Hitting it out of the park: Baseball card legacy could smash records
By Jill Serjeant
LOS ANGELES (Reuters) - When Florida doctor Thomas Newman died of COVID-19, he left a huge legacy for his family - a collection of around $ 20 million worth of sports cards, including a Babe Ruth card, the one could set a new world record.
It was love, not money, that drove Newman when he began his collection some 40 years ago, traveling the United States trading at conventions and keeping his cards in a safe in his Tampa home.
“He loved his paper babies,” said his widow, Nancy Newman. "He enjoys it so much."
Newman, who died in January at the age of 73, kept the collection of more than 1,000 vintage and modern baseball, soccer, and hockey trading cards mostly private outside of his immediate family and friends.
It will be shared with the world from June 21 to July 10 at an online auction on Memory Lane, California.
"It's cool for his legacy that he's put 40 years into collecting and getting recognition that was probably overdue," said his son Stewart Newman.
The jewel in the crown is a 1933 Babe Ruth card that auctioneers believe could break the world record price of $ 5.2 million set for every individual sports card in January.
It is the only known Mint 9 Babe Ruth card of its kind to be auctioned at a time when sports trading card prices have skyrocketed. The condition of the cards is rated on a scale from 1 to 10, so a 9 is almost perfect.
Newman acquired the Babe Ruth card from a dealer about 15 to 20 years ago for a fraction of its current value and turned down hundreds of offers over the years to sell it, his son said.
Other highlights include a 1916 rookie card from Babe Ruth Sporting News and a near-perfect 1952 rookie card from Mickey Mantle, which is expected to sell for approximately $ 1 million.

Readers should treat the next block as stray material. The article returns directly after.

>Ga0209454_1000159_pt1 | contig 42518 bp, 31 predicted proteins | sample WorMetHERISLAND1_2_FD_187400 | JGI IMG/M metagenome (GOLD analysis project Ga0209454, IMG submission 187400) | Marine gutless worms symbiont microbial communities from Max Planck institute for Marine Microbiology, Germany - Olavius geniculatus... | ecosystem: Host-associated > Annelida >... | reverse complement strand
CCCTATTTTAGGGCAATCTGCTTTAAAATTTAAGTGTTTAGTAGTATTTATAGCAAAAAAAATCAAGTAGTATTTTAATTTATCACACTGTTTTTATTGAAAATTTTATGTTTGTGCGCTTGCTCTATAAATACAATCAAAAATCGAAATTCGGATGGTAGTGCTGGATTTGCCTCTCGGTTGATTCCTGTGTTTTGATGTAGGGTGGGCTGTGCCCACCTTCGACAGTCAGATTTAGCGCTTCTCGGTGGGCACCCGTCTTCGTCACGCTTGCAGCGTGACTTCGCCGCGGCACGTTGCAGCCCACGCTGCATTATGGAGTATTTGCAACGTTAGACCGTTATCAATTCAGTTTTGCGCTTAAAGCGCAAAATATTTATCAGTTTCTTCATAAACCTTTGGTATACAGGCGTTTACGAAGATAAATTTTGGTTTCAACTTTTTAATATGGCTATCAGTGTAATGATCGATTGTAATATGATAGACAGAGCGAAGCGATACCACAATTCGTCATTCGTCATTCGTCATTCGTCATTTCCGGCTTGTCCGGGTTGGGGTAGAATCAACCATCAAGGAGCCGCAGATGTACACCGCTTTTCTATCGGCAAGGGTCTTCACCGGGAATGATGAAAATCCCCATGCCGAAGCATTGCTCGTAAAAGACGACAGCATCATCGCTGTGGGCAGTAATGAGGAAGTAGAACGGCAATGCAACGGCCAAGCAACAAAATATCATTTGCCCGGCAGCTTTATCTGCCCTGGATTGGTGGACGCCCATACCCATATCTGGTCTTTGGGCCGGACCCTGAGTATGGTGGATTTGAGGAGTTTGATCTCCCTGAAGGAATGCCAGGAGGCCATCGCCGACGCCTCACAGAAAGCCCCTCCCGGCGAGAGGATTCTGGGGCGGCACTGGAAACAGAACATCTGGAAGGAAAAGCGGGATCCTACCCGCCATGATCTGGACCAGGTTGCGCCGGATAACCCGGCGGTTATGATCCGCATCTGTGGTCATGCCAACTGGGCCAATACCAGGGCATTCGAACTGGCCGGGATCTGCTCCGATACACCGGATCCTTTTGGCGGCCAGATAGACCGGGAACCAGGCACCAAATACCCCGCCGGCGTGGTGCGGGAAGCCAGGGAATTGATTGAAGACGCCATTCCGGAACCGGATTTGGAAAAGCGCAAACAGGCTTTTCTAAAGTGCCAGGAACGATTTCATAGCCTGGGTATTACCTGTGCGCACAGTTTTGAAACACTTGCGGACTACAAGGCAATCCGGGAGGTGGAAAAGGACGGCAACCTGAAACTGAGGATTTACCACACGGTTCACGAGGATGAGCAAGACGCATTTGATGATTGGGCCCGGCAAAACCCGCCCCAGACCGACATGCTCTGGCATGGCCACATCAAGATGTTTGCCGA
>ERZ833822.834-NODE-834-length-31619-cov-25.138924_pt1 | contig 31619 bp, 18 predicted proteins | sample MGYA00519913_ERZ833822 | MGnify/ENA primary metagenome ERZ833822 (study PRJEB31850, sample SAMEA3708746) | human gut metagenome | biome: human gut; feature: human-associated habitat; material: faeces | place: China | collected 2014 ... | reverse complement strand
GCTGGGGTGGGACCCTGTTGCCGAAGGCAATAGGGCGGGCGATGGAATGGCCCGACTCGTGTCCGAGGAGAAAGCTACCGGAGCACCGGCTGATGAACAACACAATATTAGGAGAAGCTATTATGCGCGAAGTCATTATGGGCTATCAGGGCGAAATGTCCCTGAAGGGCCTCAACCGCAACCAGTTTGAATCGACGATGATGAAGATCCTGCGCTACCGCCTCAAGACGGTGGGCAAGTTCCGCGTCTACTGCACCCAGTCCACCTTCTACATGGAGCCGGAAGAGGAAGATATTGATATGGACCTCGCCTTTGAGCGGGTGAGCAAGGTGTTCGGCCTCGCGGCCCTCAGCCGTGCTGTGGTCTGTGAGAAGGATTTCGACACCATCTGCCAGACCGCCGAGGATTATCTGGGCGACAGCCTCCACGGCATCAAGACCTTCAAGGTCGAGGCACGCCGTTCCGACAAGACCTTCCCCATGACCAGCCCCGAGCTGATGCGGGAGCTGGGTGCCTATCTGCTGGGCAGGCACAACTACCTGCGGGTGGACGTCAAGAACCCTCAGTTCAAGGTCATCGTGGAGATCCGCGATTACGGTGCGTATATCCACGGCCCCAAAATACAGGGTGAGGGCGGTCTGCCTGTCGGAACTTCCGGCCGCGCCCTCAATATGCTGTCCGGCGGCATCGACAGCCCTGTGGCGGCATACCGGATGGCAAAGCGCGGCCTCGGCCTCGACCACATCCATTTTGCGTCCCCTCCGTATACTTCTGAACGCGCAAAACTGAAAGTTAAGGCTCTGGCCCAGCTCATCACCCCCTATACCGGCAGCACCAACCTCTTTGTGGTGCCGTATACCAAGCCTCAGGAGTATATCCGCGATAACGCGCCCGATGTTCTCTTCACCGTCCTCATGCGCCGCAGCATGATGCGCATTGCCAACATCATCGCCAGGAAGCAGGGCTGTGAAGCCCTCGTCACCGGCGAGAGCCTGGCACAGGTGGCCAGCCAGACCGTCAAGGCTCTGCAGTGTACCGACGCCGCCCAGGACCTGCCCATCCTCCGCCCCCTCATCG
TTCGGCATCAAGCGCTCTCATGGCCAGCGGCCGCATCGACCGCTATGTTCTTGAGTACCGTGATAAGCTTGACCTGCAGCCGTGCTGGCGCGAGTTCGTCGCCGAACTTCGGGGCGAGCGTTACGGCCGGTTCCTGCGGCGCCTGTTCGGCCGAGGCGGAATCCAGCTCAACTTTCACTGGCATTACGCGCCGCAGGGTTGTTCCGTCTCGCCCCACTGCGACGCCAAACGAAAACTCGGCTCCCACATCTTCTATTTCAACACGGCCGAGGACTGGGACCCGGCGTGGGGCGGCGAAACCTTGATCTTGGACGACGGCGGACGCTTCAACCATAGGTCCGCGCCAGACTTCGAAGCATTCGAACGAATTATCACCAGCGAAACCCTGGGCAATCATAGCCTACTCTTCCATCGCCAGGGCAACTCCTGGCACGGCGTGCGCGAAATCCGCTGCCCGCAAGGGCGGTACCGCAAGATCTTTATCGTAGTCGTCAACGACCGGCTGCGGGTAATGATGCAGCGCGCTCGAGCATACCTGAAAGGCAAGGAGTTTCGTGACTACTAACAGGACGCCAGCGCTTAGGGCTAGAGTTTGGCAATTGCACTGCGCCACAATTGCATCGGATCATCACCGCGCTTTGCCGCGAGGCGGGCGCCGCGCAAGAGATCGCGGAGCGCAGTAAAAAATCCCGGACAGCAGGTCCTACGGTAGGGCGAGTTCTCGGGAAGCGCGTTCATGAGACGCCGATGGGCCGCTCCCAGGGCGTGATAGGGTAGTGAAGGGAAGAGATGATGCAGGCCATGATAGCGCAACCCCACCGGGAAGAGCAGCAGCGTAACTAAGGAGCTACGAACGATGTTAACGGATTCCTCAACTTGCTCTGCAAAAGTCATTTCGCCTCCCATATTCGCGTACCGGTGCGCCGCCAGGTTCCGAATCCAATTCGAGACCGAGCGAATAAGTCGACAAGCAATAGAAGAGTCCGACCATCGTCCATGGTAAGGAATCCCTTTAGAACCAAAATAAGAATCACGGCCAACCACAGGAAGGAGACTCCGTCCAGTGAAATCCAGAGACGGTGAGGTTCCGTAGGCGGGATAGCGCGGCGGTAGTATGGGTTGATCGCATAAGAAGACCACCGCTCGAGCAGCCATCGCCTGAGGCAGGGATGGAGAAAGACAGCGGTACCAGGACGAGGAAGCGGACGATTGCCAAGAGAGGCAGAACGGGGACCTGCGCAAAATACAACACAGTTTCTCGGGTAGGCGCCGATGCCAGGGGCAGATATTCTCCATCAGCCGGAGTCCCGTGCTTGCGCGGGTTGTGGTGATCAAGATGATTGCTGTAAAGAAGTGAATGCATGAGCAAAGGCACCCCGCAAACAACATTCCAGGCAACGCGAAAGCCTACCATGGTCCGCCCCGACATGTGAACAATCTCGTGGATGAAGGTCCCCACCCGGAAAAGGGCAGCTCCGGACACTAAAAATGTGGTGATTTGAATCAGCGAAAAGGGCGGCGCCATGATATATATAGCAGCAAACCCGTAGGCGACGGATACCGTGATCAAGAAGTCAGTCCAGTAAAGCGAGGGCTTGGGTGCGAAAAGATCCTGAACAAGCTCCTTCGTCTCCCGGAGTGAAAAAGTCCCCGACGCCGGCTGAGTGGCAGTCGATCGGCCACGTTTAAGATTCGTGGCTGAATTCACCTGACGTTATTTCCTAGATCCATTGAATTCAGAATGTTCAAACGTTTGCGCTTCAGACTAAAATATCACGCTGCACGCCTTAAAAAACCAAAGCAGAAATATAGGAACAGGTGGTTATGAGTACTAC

"There are some amazing one-of-a-kind items that we've never seen as a company that has been doing this for over 20 years," said JP Cohen, president of Memory Lane Auctions in Tustin.
Newman, who worked as a neurologist, started collecting as a boy, but his mother tossed out his cards when he went to college.
He started again in the 1980s, frequently attending sports collector conventions across the country with his son.
"I remember it was hard to get my father away so I could even have lunch or something," said Stewart Newman.
Thomas Newman and his family had a rough idea of the value of his collection, but prices have risen in recent years, especially during the coronavirus pandemic.
"He wants it to be an investment in the family's future," said Nancy Newman of the decision to part with the memorabilia.
"He would probably love that. He wouldn't have asked for it, he wouldn't have drawn attention to himself ... (but) I'm sure he's looking down and very happy with what is happening to the collection." She said.
(Additional reporting by Alan Devall, Editing by Rosalba O'Brien)
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